1. I think deaths are necessary in certain genres because if there is no real risk then there is no real payoff! I think in any fantasy, horror, or mystery/thriller type of story there needs to be a level of unsureness. There has to be a belief that any one can die at any given moment. It makes the heroes more heroic, the villains more dastardly, and the everyday man more significant in the struggle. Do they always have to die? No because sometimes we need to know that good will defeat evil. However, we need to be guessing when that will be :)

    Oh I totally agree about BBC BH--that was a beautifully told story arc. It was inevitable and yet still heart wrenching when it happened. I thought the game play of emotions in that final episode was just perfect for the character on a whole.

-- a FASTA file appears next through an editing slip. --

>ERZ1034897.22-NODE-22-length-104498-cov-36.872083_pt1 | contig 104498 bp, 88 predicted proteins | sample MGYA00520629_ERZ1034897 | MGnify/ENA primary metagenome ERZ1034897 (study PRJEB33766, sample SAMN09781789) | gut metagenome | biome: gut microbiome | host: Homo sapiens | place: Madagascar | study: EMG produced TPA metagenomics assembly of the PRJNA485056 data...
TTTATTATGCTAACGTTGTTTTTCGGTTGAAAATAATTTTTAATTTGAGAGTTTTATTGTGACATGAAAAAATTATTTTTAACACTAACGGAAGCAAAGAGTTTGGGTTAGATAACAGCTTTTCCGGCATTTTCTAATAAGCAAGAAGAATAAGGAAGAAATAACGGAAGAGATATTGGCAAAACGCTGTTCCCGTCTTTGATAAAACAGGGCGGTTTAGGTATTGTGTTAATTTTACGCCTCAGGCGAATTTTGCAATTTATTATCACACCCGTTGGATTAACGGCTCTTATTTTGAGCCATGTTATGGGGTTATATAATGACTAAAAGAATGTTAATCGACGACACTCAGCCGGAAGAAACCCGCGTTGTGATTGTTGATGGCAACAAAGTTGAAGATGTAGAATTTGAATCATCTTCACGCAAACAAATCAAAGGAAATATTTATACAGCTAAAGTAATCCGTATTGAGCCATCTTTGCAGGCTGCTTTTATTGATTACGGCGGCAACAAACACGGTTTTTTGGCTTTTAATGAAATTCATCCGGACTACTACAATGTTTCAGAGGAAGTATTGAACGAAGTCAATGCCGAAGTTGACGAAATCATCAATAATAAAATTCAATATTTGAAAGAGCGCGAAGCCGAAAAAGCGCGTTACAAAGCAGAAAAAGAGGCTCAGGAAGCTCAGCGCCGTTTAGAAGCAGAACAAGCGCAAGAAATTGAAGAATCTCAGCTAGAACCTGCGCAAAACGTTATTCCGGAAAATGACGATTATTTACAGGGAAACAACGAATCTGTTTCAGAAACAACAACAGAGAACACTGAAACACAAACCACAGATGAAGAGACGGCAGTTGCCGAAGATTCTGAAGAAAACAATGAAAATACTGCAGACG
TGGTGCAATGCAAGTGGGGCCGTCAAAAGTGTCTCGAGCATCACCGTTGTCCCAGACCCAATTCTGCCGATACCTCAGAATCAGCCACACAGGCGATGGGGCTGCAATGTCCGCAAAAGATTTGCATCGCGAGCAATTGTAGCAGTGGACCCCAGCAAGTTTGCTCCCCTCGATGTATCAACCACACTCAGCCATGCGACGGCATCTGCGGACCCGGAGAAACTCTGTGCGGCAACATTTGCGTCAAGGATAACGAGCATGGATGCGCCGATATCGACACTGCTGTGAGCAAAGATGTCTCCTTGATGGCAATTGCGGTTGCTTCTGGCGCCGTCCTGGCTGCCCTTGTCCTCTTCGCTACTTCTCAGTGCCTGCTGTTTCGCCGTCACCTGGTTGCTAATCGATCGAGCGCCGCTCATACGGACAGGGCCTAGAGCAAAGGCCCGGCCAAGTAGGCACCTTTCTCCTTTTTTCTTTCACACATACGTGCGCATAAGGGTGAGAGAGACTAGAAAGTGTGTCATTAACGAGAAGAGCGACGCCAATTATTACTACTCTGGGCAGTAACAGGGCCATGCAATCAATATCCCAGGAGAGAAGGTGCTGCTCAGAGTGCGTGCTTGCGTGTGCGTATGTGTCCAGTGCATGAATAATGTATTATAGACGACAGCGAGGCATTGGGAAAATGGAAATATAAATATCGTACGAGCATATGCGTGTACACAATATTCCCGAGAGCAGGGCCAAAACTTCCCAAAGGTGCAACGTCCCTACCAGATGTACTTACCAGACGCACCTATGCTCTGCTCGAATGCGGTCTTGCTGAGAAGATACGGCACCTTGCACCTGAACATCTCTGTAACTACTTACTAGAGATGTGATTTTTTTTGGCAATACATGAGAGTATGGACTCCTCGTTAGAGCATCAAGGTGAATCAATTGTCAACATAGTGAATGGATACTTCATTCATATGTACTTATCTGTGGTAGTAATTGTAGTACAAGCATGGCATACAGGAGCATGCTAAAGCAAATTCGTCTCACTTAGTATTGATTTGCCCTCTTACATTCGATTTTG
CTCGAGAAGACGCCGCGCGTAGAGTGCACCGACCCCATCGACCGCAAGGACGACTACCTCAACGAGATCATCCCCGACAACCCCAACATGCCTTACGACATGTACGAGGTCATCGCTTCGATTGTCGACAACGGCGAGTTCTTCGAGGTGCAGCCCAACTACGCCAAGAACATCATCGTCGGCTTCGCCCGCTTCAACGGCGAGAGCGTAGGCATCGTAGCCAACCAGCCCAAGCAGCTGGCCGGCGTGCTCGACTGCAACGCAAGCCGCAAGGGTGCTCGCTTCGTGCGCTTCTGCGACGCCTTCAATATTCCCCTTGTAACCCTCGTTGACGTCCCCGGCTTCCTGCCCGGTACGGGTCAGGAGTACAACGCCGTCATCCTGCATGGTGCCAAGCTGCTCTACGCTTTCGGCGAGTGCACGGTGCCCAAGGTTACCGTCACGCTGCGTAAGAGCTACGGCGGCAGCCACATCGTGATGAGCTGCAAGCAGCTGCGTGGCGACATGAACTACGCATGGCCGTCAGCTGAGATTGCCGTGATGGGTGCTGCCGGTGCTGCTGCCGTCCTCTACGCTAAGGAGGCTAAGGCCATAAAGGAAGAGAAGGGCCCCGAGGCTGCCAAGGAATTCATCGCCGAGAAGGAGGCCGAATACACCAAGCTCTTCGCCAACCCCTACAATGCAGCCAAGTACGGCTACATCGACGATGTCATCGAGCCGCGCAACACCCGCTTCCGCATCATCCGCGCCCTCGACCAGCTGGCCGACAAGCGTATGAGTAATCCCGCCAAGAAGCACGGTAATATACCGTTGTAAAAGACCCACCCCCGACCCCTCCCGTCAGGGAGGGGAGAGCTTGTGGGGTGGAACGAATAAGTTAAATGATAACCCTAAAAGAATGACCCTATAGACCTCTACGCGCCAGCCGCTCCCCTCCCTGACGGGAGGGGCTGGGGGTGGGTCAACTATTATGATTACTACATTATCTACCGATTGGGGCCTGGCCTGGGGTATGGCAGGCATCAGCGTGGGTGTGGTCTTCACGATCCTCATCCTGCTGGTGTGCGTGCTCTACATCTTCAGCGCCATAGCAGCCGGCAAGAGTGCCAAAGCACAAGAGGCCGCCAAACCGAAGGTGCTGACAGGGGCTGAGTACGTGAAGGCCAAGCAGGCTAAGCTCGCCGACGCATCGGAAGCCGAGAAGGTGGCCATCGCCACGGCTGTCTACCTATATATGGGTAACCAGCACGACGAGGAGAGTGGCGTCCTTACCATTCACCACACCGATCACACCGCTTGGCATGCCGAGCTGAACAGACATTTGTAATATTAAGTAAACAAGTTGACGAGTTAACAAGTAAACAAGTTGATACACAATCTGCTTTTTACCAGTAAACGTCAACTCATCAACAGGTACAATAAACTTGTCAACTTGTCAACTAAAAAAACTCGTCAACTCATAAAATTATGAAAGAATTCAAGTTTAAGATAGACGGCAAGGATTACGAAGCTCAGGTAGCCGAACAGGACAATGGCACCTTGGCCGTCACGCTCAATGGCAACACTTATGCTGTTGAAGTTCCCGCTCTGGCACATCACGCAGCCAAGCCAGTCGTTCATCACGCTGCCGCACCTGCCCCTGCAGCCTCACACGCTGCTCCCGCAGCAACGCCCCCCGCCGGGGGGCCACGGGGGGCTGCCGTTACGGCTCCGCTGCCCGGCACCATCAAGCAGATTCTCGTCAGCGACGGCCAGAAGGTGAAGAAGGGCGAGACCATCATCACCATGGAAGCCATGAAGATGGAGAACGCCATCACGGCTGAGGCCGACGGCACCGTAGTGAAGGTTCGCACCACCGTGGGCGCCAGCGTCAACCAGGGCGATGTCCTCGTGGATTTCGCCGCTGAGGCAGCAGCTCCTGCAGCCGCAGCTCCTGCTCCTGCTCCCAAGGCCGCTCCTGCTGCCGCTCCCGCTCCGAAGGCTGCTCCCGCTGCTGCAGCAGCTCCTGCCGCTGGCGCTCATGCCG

1. I agree about Being Human. I was enthralled with how well it was done. I just couldn't see it happening any other way.

      I have a real beef with authors who off characters randomly for the shock value. Especially zombie authors who feel the need to kill off all their characters just to satisfy some trope.

    2. I have that problem with any genre. Make the death mean something (either to another character, the storyline, or the world). Just killing one character after another off for no real reason than "it probably would have happened" actually makes me as a reader get less attached to anyone in the story as it goes on. That is probably not what they were aiming for in the long run.